Acyrologia – inappropriate, inexact or improper use of a word, particularly replacing one word with another word that sounds similar; absurd or humorous misuse of a word; malapropism.
The door bell rang and I thought, “Bother, it will be someone trying to sell me something.”
I was wrong, it was an old friend who happened to be passing and popped in to say hello.
Today I’m grateful for surprise visits from old friends.
Rural fire chief Mike Grant hopes the intentions outlined in Fire Service reform documents become reality.
Grant, the principal rural fire officer for the Southern Rural Fire Authority, said much of the detail was unknown because it had still to be discussed by Cabinet but there was a consistent message on how the new management entity should operate in the review document, submissions and analysis. . .
Matamata sharemilker Suzie van Heuven could not imagine going back to working in town.
The Dairy Woman Network (DWN) co-convenor for the East Waikato group is hooked on dairy farming.
That might not be surprising seeing she grew up on a farm in Waitoa except for the fact that her high school career ambition was to be a vet or a cop.
But while waiting to be old enough to apply for the police force she dabbled in the dairy industry and by 2011, had progressed to farm manager. During that time she was involved in the Ngarua Young Farmers club, where she met her future husband, Alex. . .
Fonterra Shareholders’ Council Chairman, Duncan Coull, said that today’s announcement of a 45 cent drop in the 2015/16 forecast F from $4.60 kg/MS to $4.15 kg/MS, is one that will further amplify the effects of the current low milk price environment on Farmers and their businesses.
Duncan Coull: “Farmers are very aware that this is a global story which is now having a significant local effect. Strong supply out of Europe coupled with flat demand is driving market sentiment as evidenced by the GDT results. . .
More moo woo – Alison Campbell:
Once I started paying attention to the woo around milk I realised how much of it there is. And how ready people are to accept it.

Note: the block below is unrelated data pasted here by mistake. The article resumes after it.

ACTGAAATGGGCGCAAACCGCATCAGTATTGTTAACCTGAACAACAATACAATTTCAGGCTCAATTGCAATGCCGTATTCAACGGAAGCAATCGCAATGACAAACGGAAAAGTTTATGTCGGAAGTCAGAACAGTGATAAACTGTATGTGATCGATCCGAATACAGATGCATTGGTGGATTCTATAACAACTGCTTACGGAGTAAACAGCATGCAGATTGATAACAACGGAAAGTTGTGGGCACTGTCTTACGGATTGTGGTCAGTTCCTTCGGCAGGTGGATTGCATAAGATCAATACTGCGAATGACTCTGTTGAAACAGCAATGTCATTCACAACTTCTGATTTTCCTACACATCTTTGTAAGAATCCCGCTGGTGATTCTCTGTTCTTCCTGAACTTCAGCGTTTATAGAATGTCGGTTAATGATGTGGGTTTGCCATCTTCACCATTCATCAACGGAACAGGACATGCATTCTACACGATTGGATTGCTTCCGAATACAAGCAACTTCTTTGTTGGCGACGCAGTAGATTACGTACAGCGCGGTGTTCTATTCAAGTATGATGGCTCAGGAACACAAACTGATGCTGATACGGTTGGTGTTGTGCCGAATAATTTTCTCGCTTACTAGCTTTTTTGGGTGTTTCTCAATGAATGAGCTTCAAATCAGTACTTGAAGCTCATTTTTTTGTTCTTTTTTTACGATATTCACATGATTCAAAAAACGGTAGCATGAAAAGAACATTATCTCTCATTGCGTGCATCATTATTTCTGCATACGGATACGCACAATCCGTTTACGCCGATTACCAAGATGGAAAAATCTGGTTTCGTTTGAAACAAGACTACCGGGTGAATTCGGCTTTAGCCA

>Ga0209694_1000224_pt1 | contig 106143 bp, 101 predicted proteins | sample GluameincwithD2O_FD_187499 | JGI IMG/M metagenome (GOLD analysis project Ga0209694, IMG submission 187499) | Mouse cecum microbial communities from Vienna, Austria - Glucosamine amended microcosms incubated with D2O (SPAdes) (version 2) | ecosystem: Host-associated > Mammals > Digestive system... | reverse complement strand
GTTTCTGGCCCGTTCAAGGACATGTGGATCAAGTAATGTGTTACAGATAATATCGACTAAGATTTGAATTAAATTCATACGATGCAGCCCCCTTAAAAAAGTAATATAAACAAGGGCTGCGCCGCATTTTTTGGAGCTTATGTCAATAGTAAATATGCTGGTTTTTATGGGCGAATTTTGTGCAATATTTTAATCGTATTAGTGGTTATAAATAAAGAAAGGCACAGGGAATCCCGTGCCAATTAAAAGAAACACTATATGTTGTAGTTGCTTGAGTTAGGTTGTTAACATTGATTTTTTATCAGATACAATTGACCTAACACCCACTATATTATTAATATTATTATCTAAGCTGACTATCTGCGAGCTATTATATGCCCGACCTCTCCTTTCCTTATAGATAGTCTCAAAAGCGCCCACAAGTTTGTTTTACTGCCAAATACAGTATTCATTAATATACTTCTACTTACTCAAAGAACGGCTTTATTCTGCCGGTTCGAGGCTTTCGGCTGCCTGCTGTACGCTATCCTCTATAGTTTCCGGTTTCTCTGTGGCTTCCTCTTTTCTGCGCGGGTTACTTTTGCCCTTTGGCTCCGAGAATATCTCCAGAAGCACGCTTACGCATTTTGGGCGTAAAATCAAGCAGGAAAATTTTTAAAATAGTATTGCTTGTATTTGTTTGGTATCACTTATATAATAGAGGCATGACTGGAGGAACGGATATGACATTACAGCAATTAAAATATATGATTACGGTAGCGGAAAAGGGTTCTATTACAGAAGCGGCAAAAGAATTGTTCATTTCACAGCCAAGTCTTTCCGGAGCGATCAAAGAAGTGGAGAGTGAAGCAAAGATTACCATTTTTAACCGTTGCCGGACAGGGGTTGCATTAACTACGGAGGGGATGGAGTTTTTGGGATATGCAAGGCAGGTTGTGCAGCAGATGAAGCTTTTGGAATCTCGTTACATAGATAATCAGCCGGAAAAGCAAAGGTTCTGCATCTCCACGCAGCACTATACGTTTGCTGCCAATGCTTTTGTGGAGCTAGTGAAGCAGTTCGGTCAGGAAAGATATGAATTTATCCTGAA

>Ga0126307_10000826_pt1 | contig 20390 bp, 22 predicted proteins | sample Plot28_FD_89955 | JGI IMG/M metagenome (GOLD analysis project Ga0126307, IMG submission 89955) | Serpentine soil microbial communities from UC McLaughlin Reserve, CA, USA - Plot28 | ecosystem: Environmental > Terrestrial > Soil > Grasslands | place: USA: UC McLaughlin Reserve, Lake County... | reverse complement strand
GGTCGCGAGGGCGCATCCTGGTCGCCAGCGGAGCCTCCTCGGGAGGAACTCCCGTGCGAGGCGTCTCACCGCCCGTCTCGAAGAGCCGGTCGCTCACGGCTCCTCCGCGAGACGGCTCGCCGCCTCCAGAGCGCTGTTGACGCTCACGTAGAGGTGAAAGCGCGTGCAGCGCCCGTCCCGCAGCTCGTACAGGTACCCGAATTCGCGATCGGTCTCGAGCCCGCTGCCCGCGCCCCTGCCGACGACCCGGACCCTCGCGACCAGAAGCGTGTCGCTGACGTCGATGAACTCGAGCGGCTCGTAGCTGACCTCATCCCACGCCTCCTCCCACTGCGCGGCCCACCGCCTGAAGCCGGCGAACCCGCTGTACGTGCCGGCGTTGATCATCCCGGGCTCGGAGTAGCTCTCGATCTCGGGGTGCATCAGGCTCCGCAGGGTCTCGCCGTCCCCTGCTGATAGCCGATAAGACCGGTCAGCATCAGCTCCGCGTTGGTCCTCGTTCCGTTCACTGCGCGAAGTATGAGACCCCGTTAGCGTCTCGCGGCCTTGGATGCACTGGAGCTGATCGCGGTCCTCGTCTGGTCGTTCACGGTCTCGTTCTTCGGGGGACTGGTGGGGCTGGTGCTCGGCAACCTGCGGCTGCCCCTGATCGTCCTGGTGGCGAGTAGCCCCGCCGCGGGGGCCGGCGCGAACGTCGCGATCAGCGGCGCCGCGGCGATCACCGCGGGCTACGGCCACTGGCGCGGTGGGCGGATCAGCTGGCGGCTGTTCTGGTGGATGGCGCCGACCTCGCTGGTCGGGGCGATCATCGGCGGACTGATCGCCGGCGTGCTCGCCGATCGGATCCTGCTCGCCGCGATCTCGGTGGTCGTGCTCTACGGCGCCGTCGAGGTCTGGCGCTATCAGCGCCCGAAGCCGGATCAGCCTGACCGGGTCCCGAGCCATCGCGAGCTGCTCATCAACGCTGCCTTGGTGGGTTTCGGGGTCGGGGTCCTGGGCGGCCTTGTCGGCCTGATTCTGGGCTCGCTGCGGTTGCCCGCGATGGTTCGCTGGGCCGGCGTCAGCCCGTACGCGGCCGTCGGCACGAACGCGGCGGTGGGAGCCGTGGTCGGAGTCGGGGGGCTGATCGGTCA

I’ve written about the notoriously non-scientific Food Babe before. Someone with a high pain threshold could probably manage a daily blog post on this young woman and the way she manipulates opinion, and sometimes sells the very things she inveighs against… But I digress!
Today I noticed she’s shared a link about how drinking milk encourages the development of osteoporosis. I was mildly suspicious about the source (‘healthy-holistic-living.com) but before taking a look, I skimmed the comments. Oh dear. . .
Science and Innovation Minister Steven Joyce today launched the Our Land and Water National Science Challenge, which aims to enhance primary sector production and productivity while maintaining and improving land and water quality.
The National Science Challenges are dedicated to breaking new ground in areas of science that are crucial to New Zealand’s future.
“From an economic standpoint they don’t come much more important than this,” Mr Joyce says. “There is increasing confidence that new agricultural tools will be able achieve both these crucial objectives for New Zealand. The job of this challenge is to use science to accelerate the development of these tools.” . .
New minimum standards and best practice guidelines for the management of domestic horses and donkeys have been developed in a new code of welfare.
The new code comes into effect on Thursday (28 January 2016) and includes standards for equine management, food and water requirements, handling, training and equipment, husbandry practices and equine health.
The code has been developed by the National Animal Welfare Advisory Committee (NAWAC) and applies to horses, ponies and donkeys and their hybrids kept for any purpose including those kept as companions (pets), for breeding, sport, entertainment or as working animals. The code also applies to foals and any horse captured from the wild. . . .